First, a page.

I've just got hold of Paz Errázuriz: Photography / Fotografía 1983-2002, the catalogue from a major retrospective exhibition held in Santiago a couple of years ago. Looking back over twenty years of her work, what emerges is how much Errázuriz is a photographer of affect. She records bodies marked by their encounters with the world, with other bodies. And from these states of affection, she extracts also the abstract affects that surround such bodies, what Deleuze terms "veritable critical entities that hover over the body and judge it" (Essays Critical and Clinical 124).
It is by drawing on the power of affect that these subalternized non-subjects, excluded from conventional discourse, express and construct their individuality--an individuality that may, as in the series El infarto del alma, only be constituted through a couple, through a mutual becoming and doubling.
El infarto del alma (Heart Attack of the Soul) consists of photos of couples that have formed within the confines of the Putaendo psychiatric hospital, a state facility for the destitute deranged. What Errázuriz (and Diamela Eltit, the writer who worked with her on this project) found here was far from the "bare life" of psychotic degradation and institutional repression that one might expect. Rather, she uncovers affective intensities, and the powerful assertion of new individualities.
Or in Nelly Richard's words, from the essay that is her contribution to the catalogue:
Identities disarmed by psychotic fragmentation or amorous revolt are restructured in the pose that enforces a synthesis of their disconnected corporealities. Despite the multiple deliria expressed in the intermittent and startled language of the nervous tick, these corporealities manage to regain agency, in a relative synchronicity of gestures and postures, by means of a pose that enunciates, also, the complex ritual of the human couple through the amatory figures of embrace and caress. (21; translation modified)Fragmented non-organic bodies, composed of gestures and postures, states of bodily affection, come together to constitute new forms of subjectivity captured by, but also facing down, Errázuriz's camera.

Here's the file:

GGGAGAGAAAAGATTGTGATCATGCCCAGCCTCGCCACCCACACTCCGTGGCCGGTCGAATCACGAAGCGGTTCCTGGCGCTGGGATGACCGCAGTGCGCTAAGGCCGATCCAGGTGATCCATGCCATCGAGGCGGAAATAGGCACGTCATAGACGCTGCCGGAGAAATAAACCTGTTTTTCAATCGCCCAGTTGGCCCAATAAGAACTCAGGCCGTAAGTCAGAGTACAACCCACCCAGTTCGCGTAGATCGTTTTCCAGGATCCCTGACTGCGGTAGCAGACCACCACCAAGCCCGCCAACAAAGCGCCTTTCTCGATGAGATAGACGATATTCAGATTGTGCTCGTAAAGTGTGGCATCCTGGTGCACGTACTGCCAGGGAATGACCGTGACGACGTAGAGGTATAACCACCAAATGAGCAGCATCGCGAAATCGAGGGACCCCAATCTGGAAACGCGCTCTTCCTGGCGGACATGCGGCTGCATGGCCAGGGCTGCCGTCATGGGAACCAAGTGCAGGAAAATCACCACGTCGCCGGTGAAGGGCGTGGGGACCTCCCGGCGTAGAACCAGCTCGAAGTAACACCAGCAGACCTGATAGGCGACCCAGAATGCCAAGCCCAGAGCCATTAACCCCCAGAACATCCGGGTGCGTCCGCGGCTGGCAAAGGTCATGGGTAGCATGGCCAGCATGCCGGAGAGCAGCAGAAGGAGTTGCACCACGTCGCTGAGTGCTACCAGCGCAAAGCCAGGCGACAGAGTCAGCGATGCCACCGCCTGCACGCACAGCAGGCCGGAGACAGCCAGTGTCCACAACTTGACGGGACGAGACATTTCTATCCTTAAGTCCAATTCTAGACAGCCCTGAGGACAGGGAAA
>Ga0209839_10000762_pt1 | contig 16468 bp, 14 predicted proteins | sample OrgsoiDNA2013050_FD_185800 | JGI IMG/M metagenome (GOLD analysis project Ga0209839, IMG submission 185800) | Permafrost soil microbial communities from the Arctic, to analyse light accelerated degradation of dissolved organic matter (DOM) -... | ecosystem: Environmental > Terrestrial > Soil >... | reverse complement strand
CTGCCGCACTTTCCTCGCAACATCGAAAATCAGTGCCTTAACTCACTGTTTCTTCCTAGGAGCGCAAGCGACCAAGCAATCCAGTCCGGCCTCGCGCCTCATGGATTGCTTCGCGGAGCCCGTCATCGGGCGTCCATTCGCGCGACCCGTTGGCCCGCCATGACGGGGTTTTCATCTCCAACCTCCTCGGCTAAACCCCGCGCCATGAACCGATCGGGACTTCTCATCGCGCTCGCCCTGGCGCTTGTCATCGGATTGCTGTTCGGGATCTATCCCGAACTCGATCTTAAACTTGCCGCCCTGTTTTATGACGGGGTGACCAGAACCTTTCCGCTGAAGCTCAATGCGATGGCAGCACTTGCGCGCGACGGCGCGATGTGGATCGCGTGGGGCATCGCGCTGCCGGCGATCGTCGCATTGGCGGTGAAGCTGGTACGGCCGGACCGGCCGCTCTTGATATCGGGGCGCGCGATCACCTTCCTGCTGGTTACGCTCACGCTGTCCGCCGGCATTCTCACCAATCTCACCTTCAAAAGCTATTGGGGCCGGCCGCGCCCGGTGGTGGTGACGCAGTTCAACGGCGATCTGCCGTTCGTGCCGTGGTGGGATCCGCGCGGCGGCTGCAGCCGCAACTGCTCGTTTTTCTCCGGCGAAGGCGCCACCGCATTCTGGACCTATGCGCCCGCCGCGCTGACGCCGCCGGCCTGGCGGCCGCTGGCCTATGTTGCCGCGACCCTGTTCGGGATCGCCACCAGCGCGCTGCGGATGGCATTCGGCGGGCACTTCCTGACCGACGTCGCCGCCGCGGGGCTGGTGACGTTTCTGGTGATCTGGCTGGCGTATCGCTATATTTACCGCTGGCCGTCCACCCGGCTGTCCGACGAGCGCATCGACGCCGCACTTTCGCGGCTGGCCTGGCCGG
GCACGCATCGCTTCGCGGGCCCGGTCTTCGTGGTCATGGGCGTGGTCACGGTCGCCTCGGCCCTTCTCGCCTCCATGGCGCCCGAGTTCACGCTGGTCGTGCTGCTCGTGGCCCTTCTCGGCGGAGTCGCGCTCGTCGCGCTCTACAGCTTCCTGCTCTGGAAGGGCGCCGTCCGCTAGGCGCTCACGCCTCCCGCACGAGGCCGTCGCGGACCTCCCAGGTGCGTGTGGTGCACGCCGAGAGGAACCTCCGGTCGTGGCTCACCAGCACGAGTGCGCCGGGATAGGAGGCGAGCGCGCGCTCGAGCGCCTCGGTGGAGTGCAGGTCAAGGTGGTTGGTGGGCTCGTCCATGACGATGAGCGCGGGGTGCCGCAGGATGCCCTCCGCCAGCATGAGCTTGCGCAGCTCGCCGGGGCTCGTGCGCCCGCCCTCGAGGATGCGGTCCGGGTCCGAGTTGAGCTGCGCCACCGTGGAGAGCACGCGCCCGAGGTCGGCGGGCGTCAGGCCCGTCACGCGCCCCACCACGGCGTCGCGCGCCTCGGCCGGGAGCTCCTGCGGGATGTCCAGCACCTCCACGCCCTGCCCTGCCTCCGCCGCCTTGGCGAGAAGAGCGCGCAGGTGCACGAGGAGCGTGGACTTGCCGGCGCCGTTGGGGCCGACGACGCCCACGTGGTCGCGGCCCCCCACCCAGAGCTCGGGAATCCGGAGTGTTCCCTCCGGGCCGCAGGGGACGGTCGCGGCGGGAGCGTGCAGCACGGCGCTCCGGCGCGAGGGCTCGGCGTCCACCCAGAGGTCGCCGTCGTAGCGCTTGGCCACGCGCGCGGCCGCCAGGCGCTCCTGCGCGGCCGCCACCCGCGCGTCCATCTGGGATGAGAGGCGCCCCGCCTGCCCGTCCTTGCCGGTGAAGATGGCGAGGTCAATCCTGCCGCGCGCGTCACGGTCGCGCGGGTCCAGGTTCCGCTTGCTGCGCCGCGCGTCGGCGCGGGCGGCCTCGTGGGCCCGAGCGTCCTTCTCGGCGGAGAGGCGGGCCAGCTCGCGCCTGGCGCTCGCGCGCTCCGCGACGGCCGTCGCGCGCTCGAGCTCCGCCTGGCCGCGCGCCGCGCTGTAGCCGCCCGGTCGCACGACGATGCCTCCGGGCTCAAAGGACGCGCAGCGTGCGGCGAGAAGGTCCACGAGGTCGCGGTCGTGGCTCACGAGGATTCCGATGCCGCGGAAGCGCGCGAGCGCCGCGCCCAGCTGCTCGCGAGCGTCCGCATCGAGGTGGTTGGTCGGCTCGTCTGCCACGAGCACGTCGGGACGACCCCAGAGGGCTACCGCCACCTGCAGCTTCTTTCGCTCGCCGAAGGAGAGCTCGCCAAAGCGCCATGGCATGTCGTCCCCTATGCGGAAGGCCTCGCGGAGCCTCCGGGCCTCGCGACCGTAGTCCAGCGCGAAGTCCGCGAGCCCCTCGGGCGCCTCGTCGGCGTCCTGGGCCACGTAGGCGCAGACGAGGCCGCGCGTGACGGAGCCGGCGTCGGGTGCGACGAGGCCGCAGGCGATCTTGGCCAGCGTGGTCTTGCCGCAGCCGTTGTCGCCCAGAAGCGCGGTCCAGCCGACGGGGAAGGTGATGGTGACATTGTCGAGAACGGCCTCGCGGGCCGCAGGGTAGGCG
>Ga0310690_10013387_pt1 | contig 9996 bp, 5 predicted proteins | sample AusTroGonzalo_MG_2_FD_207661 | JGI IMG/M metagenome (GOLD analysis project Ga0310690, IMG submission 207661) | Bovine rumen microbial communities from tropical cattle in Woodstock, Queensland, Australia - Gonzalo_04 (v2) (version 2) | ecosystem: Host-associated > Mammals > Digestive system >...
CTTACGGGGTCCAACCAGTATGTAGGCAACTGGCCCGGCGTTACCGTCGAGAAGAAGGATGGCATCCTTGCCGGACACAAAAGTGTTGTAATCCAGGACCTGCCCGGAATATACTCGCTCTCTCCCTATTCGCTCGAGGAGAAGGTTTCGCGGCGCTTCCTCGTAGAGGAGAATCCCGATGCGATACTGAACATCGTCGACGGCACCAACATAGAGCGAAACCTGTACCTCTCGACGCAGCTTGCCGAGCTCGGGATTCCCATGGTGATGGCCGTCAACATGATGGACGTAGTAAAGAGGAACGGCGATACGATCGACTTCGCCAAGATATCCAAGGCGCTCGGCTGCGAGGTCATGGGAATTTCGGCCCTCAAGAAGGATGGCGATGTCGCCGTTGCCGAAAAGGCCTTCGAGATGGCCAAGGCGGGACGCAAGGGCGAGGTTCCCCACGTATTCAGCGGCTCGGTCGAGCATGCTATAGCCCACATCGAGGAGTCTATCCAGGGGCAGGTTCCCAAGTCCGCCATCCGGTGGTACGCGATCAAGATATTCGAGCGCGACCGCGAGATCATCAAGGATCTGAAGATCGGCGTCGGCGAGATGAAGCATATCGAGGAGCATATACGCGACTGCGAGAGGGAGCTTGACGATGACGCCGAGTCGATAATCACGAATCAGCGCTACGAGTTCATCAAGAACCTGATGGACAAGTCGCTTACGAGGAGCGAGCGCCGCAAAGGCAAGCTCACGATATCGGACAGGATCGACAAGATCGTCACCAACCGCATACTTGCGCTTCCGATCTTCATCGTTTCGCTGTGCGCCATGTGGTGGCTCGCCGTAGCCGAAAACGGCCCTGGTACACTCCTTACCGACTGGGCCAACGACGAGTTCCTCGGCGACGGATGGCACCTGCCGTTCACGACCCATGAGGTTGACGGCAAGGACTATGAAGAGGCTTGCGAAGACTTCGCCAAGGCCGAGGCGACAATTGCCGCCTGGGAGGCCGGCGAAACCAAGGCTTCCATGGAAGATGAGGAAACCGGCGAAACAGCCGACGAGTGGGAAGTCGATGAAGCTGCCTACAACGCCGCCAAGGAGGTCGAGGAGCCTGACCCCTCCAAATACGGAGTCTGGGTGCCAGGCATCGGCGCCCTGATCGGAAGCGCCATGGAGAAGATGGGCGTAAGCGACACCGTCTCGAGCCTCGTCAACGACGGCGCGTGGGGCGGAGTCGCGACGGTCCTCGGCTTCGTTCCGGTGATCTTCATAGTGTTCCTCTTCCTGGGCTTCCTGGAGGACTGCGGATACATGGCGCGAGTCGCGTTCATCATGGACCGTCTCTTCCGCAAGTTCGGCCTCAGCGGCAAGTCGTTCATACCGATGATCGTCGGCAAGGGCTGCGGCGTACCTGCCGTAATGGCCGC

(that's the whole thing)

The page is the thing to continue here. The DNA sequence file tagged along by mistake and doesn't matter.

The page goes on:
Back to Deleuze:
Affective critical entities do not cancel each other out, but can coexist and intermingle, composing the character of the mind, constituting not an ego but a center of gravity that is displaced from one entity to the next, following the secret threads of this marionette theater. Perhaps this is what glory is: a hidden will that makes entities communicate, and extracts them at the favorable moment. (124)Errázuriz's photography is, in this sense, glorious.